Certifications in the Fashion Industry: Fair Trade

Certifications in the Fashion Industry: Fair Trade

When someone introduces you to a new ethical product, are you ever tempted to yell into the void, “What does ethical even mean?”


You’re not alone. Ethical is in, and with it slick branding and deceptively vague marketing that has the power to dress up conventional goods as wholesome and green without any change to formulation or strategy – or potentially worse, allows multinational corporations to employ the language of Corporate Social Responsibility without actually enforcing these standards. The problem of who is responsible and how to enforce standards is so complicated, in fact, that author Corban Addison, in his book A Harvest of Thorns, is able to talk about it for 368 pages.


To combat the ill effects of opaqueness and lack of accountability in the fashion industry, various nonprofit entities have emerged to create unifying standards and processes that both provide much needed external checks and balances and reassure consumers that the ethical claims a business makes are truly being carried out. Certifications can be broad or specific – they may deal with non-toxic dyes or they may look at company culture as a whole – but they all aim to protect the ethical standards we claim to care about.


Certifications in the Fashion Industry: Fair Trade

In 1946, Edna Ruth Byler went on a mission trip with her husband and a team of fellow Mennonites and returned with an idea. She would buy Puerto Rican handicrafts at a fair price, sell them to neighbors and friends in the US, then reinvest profits in their low income communities. By the 1960s, socially minded citizens in Europe had begun to develop a set of ideals around the slogan, “trade not aid,” and soon after, Fair Trade was officially born.


With an estimated 40 million people trapped in labor slavery as of 2017, there has never been a more important time to consider fair trade. The globalized nature of trade has made it possible for multinational corporations to pass the buck to the factories they contract with, local governments, and local company offices instead of taking responsibility for human rights violations they purport to care about in their jargon-heavy Corporate Social Responsibility documents.


Case in point: A handful of globally successful fashion brands, despite having some of the most rigorous sets of standards in the business, are repeatedly in the news for labor exploitation, with a June 2018 report in The Guardian reinforcing hundreds of previous accusations that factory employees are regularly threatened and abused. Except in rare cases, internal audits are not enough, either because company representatives are anxious to downplay the extent of abuse for fear of consumer backlash or because the audits themselves are not comprehensive. Fair trade certifications persist because, it seems, they must for the sake of workers around the world.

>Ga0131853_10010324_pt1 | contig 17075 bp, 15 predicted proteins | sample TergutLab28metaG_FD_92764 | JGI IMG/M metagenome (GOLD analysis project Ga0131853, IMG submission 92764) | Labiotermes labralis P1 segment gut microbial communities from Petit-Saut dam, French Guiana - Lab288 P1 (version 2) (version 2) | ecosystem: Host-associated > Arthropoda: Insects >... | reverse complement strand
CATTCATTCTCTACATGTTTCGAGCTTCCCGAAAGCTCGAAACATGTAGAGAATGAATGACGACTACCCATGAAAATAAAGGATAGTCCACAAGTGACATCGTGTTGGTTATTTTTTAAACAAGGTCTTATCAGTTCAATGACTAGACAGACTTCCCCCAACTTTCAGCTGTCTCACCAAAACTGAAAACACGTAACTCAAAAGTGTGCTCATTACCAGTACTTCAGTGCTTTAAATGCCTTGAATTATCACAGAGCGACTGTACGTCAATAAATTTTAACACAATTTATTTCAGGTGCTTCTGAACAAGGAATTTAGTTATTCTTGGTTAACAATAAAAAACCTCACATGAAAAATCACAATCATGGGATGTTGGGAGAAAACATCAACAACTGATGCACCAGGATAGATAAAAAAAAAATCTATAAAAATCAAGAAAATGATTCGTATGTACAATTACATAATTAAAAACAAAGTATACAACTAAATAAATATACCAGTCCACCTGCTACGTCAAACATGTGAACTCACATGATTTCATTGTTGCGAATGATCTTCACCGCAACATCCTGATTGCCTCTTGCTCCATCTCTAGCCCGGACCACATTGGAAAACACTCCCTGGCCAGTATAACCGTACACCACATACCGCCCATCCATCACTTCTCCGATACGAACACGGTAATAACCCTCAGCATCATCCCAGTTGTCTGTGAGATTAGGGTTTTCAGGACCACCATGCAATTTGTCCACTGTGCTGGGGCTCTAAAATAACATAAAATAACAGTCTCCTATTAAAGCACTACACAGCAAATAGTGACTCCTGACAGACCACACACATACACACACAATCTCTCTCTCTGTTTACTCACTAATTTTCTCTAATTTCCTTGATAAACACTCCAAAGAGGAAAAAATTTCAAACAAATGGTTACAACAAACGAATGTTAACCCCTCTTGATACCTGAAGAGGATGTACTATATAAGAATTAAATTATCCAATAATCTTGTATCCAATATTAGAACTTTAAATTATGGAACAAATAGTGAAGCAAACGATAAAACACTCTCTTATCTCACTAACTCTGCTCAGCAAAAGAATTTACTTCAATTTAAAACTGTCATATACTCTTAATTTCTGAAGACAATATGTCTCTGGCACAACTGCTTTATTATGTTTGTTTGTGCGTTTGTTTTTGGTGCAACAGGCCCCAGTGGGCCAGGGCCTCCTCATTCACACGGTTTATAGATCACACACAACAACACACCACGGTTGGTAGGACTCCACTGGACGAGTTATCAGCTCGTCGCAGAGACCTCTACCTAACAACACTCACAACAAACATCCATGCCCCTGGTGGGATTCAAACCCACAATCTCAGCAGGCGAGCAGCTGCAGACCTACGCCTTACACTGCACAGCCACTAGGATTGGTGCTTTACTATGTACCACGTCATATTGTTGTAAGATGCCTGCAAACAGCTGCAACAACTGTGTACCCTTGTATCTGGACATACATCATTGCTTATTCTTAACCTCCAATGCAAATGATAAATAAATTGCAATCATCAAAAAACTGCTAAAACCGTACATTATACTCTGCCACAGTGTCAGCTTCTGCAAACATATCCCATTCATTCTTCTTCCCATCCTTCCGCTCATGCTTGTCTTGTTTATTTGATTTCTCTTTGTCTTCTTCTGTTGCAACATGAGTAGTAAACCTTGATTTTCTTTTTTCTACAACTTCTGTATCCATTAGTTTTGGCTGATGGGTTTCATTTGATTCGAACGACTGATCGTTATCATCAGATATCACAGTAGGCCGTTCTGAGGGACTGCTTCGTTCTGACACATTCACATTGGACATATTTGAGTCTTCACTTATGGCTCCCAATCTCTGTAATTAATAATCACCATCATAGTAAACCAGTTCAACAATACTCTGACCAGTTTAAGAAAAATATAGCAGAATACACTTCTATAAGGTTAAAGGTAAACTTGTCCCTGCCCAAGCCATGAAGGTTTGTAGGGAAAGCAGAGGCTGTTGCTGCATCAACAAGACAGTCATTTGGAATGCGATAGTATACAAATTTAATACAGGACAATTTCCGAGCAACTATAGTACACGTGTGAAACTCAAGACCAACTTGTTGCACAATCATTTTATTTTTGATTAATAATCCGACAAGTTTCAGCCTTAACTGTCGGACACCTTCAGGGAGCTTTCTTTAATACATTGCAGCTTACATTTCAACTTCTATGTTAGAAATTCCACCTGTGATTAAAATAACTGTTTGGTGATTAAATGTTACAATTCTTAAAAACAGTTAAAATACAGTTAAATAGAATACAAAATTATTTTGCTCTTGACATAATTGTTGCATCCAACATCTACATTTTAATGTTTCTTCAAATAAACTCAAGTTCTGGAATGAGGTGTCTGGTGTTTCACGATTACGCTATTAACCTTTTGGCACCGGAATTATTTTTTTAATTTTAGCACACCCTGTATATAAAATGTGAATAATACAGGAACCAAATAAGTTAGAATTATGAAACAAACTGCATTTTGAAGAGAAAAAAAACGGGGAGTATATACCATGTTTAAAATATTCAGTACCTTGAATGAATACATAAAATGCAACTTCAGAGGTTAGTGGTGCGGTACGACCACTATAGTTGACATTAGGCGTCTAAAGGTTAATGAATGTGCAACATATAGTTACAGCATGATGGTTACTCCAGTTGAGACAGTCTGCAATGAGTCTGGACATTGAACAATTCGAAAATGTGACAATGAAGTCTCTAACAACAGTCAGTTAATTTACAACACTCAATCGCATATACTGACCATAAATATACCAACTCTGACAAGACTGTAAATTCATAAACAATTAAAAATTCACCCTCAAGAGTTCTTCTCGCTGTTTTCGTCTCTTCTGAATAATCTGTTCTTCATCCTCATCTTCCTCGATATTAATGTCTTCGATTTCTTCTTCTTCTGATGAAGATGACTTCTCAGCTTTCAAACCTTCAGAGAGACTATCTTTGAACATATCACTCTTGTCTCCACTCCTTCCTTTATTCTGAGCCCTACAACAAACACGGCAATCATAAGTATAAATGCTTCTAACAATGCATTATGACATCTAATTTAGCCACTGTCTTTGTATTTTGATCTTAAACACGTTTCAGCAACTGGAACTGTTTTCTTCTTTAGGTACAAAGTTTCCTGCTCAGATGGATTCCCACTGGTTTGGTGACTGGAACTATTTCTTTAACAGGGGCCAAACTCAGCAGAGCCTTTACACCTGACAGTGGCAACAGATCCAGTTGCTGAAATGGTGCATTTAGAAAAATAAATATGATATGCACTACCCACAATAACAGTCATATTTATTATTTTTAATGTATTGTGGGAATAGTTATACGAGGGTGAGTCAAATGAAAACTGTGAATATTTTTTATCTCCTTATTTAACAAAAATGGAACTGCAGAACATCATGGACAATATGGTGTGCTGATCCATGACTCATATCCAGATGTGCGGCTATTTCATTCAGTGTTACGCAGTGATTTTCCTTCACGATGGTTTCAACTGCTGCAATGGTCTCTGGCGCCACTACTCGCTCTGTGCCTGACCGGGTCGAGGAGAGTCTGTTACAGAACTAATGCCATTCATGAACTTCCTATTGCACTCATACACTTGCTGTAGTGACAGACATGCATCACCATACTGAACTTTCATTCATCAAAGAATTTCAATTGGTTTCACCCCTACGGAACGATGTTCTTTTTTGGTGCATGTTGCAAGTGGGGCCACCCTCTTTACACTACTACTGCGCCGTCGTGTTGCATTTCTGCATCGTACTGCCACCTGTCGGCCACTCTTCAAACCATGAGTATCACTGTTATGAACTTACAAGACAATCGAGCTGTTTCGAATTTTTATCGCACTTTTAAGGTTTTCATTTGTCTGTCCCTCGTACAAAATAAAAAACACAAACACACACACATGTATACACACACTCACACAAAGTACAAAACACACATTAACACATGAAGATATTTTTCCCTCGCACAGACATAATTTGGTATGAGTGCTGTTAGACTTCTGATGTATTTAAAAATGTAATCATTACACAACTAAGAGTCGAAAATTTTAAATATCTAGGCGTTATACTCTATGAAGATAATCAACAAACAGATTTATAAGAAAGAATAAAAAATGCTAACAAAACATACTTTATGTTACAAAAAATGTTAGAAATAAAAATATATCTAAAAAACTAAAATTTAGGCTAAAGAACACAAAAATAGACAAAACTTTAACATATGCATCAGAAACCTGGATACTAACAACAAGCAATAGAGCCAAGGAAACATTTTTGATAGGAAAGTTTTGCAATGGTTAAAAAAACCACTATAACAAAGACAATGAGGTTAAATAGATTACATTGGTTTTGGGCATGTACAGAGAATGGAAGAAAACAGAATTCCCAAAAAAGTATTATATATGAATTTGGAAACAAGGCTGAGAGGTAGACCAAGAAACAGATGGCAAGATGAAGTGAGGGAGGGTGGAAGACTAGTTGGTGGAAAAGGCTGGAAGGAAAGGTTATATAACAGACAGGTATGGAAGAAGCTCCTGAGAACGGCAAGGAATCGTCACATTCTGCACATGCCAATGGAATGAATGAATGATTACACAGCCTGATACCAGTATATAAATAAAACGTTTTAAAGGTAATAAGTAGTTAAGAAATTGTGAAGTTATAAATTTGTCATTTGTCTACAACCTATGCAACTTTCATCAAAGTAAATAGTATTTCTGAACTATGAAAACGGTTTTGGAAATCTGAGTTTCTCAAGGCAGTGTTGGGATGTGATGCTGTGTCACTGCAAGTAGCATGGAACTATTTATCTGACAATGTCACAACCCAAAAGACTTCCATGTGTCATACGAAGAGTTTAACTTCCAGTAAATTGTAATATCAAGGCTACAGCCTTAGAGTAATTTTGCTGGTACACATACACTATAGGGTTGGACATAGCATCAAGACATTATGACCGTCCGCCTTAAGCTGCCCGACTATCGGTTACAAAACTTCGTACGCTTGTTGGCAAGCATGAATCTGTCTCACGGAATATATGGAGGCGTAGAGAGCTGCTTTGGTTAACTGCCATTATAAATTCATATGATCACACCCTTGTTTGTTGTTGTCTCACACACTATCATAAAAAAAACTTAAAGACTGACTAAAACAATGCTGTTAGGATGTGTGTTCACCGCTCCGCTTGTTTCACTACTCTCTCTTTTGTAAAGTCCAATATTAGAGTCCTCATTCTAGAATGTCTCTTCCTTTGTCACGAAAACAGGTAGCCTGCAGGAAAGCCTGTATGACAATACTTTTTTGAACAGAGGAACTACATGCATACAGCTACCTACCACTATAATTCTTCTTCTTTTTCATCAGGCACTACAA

At their most basic level, fair trade certifications aim to affirm the dignity of marginalized individuals in the supply chain by regulating standards of fair pay, safe working conditions, and overall wellbeing. Its roots in NGOs, missionary trips, and other types of humanitarian work continue to direct its priorities to artisan communities living in the Global South (the development sector’s new term for the third world), which means the vast majority of certified brands are sourcing their goods from historically poor countries. For instance, while the global market for cotton can push bale prices down below the actual cost of production, fair trade minimums ensure that farmers in countries like India and Uzbekistan won’t operate at a loss.


Nevertheless, being able to spot fair trade certifications and their labels on hang tags, website branding, and marketing campaigns assures consumers that a bare minimum of care has been taken to ensure that artisans and their communities have been treated with respect. Lucky for you, most fair trade certifying agencies – and there are many – use similar standards. If you’re in the US, look for Fair Trade Federation or Fair Trade Certified/Fair Trade USA. If you’re elsewhere, look for the World Fair Trade Organization or Fair for Life logo. In addition, ask brands if their products are SA8000 certified, which ensures that their workers have access to a safe and fair working environment by enforcing labor, health, anti-discrimination, and management standards.


While fair trade addresses worker welfare in terms of labor, it doesn’t regulate pesticide use, factory air quality, toxic processing chemicals, or pollution. We’ll talk about environmental certifications in an upcoming article, but for now, consider this: Millions of workers around the world could show up tomorrow to hear they don’t have a job, or that their 6 day work week has suddenly become a 7 day one due to production deadlines. “But that’s not fair!” you may be thinking. And you’d be right. That’s why Fair Trade is essential.

Photo by ILO in Asia and the Pacific




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